The local enhancement of the electromagnetic field close to the surface of the MeNPs also modifies the linear and nonlinear optical properties of the glasses. Particularly, the value of their Kerr coefficient can be enhanced by several orders of magnitude in comparison to the same host medium without the MeNPs [45]. It is suggested that the high optical nonlinearity is due to an increase of the electron temperature caused by the incident laser beam, which determines short response fast relaxation times of several to tens of picoseconds [45,46]. These features make MeNP-doped glasses attractive for optical switching and computing.

3. Preparation of Particle-Containing Glasses

Glass-ceramics are usually fabricated using a two-step process. (1) The first step consists of preparing a homogeneous glass, which can be done using several methods, with the conventional melt-quench technique being the most common one. However, significant fluorine loss can occur when melting an oxyfluoride glass at high temperature (1400–1700 °C), limiting the fluorine content in the glass [47]. High metal content silicate glasses, for example, glasses within the ZrO2–SiO2, HfO2–SiO2, and La2O3–SiO2 systems, have high melting temperatures (>1700 °C) [48], and their melts tend to demix or crystallize upon quenching [49]. The sol-gel technique is an alternative process to prepare glasses, especially oxyfluoride [50] and metal-silicate compositions [51,52]. It allows the preparation of novel glasses at a lower temperature compared to the conventional melt-quench process, achieving a wider range of compositions, in particular, a high amount of fluorine in the glass with better dispersion of the components. Additionally, the sol-gel technique is handy, flexible, and quite cheap. (2) The second step in the fabrication of glass-ceramics includes the heat treatment of the starting glasses under specific heating conditions. The heat-treatment can lead to surface and/or volume precipitation of the dielectric crystals (hereinafter just “crystals”), but volume crystallization is desirable for the preparation of transparent GCs. In most of the GCs, this volume crystallization can be favoured by adding nucleation agents. Usually, the heat-treatment is done using a two-step process. During the first heat treatment, the formation of the precursors of the crystalline phases, i.e., nucleation, is happening. The temperature during this step should be high enough to achieve mobility of the ions in the glass matrix, but not too high, to avoid dissolution of the nuclei or extensive growth of the crystals. After, the nucleated glass is heat-treated at a higher temperature so that the nuclei can grow into larger crystals. The temperature during the growth step should be close to the crystallization temperature of the glass, that the heat treatment leads to the precipitation of crystalline particles within the glass matrix. During this step, the nuclei grow continuously, and their volume increases, until they are impeded by neighbouring crystals. Then, secondary growth is observed, resulting in the fusion of smaller crystals to larger ones. The size and concentration of the crystals are determined by the temperature and the duration of the thermal treatments and by the chemical composition of the glass.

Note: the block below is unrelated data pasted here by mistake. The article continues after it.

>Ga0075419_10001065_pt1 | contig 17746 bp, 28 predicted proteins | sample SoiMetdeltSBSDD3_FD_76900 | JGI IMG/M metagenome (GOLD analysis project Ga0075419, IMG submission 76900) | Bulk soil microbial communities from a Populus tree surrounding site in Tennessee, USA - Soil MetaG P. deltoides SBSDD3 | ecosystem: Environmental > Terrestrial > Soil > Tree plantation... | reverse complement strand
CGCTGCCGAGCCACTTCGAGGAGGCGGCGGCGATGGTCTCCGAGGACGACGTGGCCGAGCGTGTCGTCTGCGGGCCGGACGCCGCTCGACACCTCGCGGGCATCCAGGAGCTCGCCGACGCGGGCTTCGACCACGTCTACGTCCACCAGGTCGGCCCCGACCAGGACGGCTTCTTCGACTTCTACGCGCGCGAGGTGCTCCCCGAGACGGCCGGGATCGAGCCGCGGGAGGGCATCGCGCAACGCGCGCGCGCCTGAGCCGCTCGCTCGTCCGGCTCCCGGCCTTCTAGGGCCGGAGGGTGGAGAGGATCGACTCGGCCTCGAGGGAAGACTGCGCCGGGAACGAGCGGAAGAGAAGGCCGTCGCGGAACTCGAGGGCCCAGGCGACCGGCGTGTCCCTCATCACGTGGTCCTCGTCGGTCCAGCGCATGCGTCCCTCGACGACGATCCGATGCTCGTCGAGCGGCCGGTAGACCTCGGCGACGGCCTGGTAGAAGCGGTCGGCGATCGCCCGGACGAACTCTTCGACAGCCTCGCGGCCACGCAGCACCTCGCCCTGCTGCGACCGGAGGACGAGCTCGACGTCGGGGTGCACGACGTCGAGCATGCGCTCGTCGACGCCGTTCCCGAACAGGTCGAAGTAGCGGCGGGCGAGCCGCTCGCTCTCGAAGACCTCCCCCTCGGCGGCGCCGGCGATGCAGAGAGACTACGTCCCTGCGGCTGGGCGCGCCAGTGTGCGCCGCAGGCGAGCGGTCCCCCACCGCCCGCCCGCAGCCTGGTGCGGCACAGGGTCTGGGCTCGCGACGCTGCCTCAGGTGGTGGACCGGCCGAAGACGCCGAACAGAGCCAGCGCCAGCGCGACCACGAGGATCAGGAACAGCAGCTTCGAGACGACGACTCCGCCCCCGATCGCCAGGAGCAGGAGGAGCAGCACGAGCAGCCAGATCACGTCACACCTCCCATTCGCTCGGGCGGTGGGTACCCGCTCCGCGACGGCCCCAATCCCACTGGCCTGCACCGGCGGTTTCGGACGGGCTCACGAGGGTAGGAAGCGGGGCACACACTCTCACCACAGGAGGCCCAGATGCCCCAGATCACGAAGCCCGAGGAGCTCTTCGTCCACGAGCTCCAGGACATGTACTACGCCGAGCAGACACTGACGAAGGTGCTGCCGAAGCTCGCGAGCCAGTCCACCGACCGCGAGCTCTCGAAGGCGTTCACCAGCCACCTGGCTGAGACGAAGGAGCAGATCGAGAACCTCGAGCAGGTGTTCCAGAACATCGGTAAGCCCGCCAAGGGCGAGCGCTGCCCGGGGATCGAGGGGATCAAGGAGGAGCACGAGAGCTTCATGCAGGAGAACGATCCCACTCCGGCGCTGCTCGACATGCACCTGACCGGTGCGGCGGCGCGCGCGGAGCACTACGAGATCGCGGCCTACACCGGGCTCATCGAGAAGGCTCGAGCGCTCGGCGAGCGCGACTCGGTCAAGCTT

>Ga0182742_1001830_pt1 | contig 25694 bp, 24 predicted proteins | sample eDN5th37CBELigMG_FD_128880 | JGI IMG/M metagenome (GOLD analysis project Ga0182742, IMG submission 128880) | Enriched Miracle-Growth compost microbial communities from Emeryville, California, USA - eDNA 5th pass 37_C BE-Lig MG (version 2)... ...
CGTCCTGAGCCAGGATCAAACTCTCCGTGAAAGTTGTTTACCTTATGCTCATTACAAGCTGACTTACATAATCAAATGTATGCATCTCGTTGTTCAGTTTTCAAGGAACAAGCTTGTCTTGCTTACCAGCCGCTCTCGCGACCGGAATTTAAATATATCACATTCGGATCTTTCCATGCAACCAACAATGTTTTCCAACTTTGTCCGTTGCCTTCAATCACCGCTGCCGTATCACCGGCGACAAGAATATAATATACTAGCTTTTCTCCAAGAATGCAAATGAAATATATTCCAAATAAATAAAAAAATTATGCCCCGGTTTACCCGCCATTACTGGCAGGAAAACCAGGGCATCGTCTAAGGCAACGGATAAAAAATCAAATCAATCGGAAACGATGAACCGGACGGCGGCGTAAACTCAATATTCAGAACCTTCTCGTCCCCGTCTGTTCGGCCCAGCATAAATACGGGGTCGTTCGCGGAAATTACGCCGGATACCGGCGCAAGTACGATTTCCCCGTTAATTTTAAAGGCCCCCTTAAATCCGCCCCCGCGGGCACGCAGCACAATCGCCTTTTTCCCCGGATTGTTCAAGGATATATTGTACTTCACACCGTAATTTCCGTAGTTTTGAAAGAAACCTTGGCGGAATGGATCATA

The heat treatment can lead to phase separation and to devitrification of the glass, resulting in the formation of amorphous or crystalline (dielectric or metallic) particles in the bulk material. Although these processes have been described in various papers and books [53,54,55,56], this conventional heat-treatment method is very complex to control experimentally. Phase separation in glass is a phenomenon in which a homogeneous glass separates into two or more glass phases of different compositions [57]. This effect is observed only for glasses of the compositions within an immiscibility gap. The binodal or spinodal mechanism of the demixing depends on the composition of the glass and usually results in the formation of isolated droplets or interconnected structures, respectively. For the moment, these ranges are rather well-known for borates [58], borosilicates [59], metal oxide–silica [60], tellurite [61,62], and other glass systems. Usually, the decomposition is performed in a single step by an isothermal heat-treatment at a temperature above the glass transition temperature (Tg). The degree of the demixing depends on time and temperature of the heat treatment and chemical composition. For more detailed information on the decomposition of the glasses, its mechanisms, and its nature, please refer to the reviews [57,63].